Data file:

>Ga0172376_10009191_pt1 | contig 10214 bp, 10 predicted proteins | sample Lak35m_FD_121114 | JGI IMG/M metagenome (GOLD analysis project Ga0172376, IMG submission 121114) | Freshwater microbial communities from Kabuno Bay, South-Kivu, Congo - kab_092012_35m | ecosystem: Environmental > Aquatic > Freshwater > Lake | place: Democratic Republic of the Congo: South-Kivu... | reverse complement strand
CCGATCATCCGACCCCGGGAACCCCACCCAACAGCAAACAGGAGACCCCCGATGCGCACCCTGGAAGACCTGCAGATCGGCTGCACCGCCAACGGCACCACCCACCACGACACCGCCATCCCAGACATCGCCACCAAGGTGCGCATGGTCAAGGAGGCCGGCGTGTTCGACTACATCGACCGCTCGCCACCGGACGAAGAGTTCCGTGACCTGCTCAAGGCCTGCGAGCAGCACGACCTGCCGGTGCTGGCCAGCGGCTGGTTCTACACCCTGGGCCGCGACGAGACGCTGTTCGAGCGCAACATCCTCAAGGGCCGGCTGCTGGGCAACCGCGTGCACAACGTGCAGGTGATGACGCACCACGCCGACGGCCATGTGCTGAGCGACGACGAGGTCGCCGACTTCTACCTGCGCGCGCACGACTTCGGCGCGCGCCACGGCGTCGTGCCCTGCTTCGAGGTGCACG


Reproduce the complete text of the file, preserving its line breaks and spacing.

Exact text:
>Ga0172376_10009191_pt1 | contig 10214 bp, 10 predicted proteins | sample Lak35m_FD_121114 | JGI IMG/M metagenome (GOLD analysis project Ga0172376, IMG submission 121114) | Freshwater microbial communities from Kabuno Bay, South-Kivu, Congo - kab_092012_35m | ecosystem: Environmental > Aquatic > Freshwater > Lake | place: Democratic Republic of the Congo: South-Kivu... | reverse complement strand
CCGATCATCCGACCCCGGGAACCCCACCCAACAGCAAACAGGAGACCCCCGATGCGCACCCTGGAAGACCTGCAGATCGGCTGCACCGCCAACGGCACCACCCACCACGACACCGCCATCCCAGACATCGCCACCAAGGTGCGCATGGTCAAGGAGGCCGGCGTGTTCGACTACATCGACCGCTCGCCACCGGACGAAGAGTTCCGTGACCTGCTCAAGGCCTGCGAGCAGCACGACCTGCCGGTGCTGGCCAGCGGCTGGTTCTACACCCTGGGCCGCGACGAGACGCTGTTCGAGCGCAACATCCTCAAGGGCCGGCTGCTGGGCAACCGCGTGCACAACGTGCAGGTGATGACGCACCACGCCGACGGCCATGTGCTGAGCGACGACGAGGTCGCCGACTTCTACCTGCGCGCGCACGACTTCGGCGCGCGCCACGGCGTCGTGCCCTGCTTCGAGGTGCACG